Hot on the Forums: Would You Bare All at Sea?

naked life

Relaxing and trying something new are among the (many) things I love about cruising. But I was interested to discover thousands of passengers shed a lot more than their inhibitions when they step onboard.

According to altogether revealing research by the American Association for Nude Recreation, around 30,000 people a year board clothing-optional cruises, available on several lines. A “nakation” – the name the organization gives to vacationing au naturel – is apparently a real thing.

My initial thoughts are that it would certainly cut down on packing and excess baggage issues, aside from the need for a bit more sunscreen. And travel agencies offering nude cruise charters are quick to dispel common misconceptions. For example, in formal dining rooms and speciality restaurants passengers do dress up, in every sense (who knew?). And in answer to the question everyone wonders about: All seating areas are spread with towels.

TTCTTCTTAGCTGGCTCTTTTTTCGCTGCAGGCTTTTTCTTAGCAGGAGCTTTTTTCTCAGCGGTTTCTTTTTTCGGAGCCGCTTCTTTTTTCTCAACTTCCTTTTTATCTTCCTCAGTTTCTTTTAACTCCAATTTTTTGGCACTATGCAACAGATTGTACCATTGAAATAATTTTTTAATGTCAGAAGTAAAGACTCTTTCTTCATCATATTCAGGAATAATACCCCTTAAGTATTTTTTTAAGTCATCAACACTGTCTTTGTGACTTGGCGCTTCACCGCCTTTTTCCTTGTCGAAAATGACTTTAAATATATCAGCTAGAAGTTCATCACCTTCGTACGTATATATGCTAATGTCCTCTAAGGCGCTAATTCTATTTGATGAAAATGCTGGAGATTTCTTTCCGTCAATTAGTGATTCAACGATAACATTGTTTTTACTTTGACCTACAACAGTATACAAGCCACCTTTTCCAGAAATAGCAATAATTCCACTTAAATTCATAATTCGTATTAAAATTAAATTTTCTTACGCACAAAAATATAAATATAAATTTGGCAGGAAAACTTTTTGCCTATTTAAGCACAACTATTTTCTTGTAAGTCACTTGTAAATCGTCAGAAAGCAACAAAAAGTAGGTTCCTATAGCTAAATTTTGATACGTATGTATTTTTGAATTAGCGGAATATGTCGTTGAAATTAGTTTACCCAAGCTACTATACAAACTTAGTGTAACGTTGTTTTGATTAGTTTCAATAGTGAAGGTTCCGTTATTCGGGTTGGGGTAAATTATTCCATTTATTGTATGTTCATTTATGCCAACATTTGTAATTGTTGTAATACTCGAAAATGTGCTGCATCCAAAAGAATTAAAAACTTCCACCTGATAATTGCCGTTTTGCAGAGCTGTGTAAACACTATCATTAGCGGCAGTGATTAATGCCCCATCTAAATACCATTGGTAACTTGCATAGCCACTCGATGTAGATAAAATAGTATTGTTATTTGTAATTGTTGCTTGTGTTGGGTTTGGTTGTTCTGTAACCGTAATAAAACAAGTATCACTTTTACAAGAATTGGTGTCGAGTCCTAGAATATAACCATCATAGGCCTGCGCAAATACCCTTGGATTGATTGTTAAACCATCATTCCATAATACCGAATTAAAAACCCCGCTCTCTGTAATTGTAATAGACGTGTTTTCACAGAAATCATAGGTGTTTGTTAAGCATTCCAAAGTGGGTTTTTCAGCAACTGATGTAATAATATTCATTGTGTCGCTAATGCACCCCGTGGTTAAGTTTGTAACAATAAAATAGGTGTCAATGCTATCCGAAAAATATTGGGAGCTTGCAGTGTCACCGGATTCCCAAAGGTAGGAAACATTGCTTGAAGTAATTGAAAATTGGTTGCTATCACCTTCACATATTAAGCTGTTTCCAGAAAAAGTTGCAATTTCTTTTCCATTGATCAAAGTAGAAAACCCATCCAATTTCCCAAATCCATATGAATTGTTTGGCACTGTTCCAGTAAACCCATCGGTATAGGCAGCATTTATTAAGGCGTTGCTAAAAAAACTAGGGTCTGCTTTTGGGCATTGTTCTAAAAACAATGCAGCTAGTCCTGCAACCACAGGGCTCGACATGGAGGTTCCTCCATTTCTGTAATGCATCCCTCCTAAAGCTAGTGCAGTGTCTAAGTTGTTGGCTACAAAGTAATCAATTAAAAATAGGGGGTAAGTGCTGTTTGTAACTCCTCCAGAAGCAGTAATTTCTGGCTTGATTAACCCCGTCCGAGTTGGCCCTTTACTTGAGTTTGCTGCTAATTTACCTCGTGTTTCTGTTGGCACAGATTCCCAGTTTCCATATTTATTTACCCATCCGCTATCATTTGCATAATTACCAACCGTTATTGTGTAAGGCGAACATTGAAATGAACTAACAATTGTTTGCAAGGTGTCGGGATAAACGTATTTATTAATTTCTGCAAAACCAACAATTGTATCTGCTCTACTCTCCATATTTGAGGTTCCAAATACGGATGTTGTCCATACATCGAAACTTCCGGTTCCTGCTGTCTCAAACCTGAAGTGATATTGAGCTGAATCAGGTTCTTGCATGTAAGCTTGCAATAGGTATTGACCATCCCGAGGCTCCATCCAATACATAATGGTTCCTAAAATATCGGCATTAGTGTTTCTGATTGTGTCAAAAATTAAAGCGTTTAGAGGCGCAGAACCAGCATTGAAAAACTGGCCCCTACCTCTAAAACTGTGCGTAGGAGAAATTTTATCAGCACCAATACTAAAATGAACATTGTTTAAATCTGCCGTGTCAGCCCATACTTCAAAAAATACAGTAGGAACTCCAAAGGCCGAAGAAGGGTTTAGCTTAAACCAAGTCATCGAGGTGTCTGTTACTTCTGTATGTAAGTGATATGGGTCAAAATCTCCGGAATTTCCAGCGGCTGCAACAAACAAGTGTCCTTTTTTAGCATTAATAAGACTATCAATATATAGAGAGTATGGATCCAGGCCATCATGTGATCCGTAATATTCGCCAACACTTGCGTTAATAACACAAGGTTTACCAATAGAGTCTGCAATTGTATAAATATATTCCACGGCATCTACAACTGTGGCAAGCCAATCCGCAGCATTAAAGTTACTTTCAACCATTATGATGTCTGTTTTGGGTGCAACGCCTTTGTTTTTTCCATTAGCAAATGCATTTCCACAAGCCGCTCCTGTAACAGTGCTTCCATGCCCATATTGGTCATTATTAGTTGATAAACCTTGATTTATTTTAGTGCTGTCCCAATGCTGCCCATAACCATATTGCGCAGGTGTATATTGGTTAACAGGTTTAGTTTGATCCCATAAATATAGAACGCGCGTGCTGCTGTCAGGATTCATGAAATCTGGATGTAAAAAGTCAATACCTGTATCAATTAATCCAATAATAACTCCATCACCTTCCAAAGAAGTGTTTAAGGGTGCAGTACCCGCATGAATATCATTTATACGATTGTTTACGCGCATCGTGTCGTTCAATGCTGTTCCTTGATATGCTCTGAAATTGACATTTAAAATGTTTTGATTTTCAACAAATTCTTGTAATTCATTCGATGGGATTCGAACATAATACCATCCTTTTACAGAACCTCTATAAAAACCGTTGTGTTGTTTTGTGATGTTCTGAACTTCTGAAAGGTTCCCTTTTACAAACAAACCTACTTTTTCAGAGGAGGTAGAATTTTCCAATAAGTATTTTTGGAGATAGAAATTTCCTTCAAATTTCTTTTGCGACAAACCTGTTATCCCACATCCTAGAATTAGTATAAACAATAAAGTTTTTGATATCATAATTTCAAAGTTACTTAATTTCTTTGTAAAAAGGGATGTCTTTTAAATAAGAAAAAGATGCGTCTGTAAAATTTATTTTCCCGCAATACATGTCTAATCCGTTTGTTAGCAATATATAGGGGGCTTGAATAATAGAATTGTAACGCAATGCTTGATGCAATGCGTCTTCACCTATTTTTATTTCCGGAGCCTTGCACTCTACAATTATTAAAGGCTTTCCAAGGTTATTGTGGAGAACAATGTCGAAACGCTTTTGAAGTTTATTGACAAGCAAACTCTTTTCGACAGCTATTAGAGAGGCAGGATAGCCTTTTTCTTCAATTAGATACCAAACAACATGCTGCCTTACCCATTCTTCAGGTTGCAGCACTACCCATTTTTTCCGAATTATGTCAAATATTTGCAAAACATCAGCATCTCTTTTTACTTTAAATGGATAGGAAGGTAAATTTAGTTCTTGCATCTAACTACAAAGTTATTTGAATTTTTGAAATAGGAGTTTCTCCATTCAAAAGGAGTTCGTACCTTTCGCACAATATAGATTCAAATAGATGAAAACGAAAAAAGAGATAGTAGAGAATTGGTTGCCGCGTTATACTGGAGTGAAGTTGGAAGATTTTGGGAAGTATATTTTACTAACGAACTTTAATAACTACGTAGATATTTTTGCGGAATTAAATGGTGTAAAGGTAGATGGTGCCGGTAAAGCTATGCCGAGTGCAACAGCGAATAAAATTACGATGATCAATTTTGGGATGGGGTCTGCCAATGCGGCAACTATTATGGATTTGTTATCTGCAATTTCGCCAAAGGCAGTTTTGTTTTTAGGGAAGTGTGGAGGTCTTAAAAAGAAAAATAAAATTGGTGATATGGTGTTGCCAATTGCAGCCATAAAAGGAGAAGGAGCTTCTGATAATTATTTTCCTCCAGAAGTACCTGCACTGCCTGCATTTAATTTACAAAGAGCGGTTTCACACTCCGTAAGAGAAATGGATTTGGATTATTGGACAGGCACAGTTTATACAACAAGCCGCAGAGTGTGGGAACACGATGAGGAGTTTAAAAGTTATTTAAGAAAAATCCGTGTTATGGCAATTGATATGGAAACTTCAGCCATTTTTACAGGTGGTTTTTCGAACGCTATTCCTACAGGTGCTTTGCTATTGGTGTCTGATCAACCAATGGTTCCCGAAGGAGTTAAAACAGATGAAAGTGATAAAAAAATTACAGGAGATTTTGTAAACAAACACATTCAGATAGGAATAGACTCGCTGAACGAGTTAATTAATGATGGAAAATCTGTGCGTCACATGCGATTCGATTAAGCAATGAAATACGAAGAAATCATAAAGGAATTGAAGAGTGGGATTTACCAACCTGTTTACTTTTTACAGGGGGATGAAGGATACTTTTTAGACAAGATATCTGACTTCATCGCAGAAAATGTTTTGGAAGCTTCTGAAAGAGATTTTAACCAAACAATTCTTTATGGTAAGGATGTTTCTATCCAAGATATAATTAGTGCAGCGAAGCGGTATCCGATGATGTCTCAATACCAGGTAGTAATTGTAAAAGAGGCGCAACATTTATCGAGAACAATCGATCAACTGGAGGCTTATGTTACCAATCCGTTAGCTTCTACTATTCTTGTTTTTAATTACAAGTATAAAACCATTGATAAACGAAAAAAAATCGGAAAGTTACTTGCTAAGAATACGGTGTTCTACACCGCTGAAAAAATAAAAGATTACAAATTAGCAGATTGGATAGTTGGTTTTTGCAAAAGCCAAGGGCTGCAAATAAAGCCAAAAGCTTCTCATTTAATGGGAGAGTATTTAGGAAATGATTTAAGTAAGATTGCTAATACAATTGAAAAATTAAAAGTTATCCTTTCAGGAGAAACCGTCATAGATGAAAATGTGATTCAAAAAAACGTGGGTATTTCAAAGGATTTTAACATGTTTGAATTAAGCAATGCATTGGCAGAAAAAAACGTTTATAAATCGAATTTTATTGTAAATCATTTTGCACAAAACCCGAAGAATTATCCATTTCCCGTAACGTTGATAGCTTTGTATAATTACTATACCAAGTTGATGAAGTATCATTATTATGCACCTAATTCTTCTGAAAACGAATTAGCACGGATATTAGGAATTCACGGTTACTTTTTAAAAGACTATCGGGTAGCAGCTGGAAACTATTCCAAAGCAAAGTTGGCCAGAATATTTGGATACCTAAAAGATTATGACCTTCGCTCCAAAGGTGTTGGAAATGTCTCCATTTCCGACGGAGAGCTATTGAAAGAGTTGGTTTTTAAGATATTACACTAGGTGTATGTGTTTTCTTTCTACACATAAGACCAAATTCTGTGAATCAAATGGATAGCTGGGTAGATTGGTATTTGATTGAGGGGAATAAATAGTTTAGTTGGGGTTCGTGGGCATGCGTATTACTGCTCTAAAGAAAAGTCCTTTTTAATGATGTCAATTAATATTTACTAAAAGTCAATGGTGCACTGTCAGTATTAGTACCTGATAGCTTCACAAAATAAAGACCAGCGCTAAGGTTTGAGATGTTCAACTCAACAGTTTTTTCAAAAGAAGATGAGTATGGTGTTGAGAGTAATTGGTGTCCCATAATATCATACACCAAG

Read on for more.


Just Back From Cunard Queen Victoria: Remembering Lusitania

Commodore Rynd speaking at the service (photo: Mike Pickup)

On Friday May 7, 1915, a German U-boat torpedoed Cunard’s flagship Lusitania off the coast of Ireland, as the ship was en route to Liverpool from New York. The ship sank with the loss of 1,195 lives, which included three stowaways, 94 children and 31 infants. Nine-hundred bodies were never found.